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Proposed University Technology Licensing Program Gets Nod from Justice Department


A group of universities have formed a program known as the Joint University Technology Licensing Program to provide licensing packages of separately owned intellectual property

The UTLP submitted a proposal to the Justice Department demonstrating its purpose and safeguards against unfair competition practices

The department found that the UTLP is not likely to harm competition

On Jan. 13, the U.S. Department of Justice’s Antitrust Division issued a statement in response to the Joint University Technology Licensing Program (UTLP)’s proposal about safeguarding against unfair competition. The Justice Department noted that the UTLP, whose mission is to pool its collective intellectual property surrounding physical sciences and provide the IP as packages to possible licensees, is “unlikely to harm competition.” 

Currently, the UTLP is a joint patent licensing venture comprising 15 different universities. Typically, a company interested in providing a service or making a product may need to seek out several licenses from multiple universities all operating under different state and internal policies. The advantage to the proposed system is that interested licensees will be able to negotiate with a single entity, as opposed to through the entire consortium.

In its deliberations, the Justice Department said it considered universities’ importance as key drivers of innovation, and the assumption that scattered components of a complete product bundle would dissuade companies from commercializing these new technologies. Additionally, some of the department’s concerns connected to antitrust were assuaged by the UTLP’s proposed safeguard procedures. For instance, the UTLP plans to only include non-substitutable patents in the packages. The program also proposes to allow potential sub-licensees to choose from various tiers of licensing in order to mitigate a licensee having to license more technology than needed.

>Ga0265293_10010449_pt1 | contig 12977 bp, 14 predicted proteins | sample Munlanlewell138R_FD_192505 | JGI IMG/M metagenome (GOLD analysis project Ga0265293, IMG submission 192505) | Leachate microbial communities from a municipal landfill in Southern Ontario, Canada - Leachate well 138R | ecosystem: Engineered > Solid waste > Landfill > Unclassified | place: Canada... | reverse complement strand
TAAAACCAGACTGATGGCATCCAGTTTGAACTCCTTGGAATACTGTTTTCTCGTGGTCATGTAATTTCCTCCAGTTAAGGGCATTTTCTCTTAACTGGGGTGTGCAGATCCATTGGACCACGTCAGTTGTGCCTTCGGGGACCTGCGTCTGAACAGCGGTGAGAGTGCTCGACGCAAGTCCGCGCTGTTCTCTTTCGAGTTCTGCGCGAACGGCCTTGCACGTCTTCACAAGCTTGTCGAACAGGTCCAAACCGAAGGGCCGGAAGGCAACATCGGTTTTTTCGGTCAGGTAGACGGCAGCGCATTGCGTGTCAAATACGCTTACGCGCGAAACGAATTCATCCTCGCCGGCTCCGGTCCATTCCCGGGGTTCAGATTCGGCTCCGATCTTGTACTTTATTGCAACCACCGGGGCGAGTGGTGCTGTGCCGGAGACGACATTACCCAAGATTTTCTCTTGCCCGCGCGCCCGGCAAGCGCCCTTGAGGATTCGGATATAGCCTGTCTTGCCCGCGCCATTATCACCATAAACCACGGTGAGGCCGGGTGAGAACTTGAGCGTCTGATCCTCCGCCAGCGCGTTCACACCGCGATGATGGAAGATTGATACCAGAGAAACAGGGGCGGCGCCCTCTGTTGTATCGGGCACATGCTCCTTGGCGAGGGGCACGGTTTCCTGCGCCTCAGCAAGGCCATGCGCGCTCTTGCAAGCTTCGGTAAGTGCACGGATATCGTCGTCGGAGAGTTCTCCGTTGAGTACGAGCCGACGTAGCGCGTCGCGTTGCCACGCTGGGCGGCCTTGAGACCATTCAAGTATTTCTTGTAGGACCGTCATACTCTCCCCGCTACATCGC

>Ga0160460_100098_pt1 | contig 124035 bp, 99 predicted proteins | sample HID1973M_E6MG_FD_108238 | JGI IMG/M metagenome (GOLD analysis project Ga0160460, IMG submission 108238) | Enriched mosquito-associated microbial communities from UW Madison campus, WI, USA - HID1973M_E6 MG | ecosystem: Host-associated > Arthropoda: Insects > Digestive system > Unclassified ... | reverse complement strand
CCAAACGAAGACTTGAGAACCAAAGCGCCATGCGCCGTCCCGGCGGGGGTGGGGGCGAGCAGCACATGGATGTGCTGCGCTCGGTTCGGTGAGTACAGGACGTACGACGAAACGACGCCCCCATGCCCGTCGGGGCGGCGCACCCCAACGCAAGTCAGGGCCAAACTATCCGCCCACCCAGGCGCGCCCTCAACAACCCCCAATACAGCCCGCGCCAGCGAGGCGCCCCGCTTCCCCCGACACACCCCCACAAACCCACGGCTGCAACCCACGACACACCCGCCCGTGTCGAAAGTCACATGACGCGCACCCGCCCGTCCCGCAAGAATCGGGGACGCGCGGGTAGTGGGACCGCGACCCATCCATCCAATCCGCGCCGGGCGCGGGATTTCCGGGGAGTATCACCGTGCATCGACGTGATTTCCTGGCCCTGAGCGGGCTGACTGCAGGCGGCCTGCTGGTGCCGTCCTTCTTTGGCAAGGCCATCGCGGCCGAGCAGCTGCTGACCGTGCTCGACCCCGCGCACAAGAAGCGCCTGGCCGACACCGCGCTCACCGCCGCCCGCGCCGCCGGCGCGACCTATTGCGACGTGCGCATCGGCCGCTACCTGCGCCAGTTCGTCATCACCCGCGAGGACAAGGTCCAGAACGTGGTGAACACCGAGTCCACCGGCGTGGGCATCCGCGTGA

The department notes that its business review letter applies specifically to UTLP and not to other organizations. If another group of universities desires to develop a separate licensing co-op, the department has invited such organizations to submit a proposed action to the Antitrust Division for review. With any such actions, the department may issue a statement as to whether the Antitrust Division intends to challenge the action under the antitrust laws based on the information provided. 

To obtain more information, please contact the Barnes & Thornburg attorney with whom you work, or Jessamine Pilcher at 317-231-6419 or jessamine.pilcher@btlaw.com, or Eric Williams at 317-231-6410 or eric.williams@btlaw.com

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This Barnes & Thornburg LLP publication should not be construed as legal advice or legal opinion on any specific facts or circumstances. The contents are intended for general informational purposes only, and you are urged to consult your own lawyer on any specific legal questions you may have concerning your situation.



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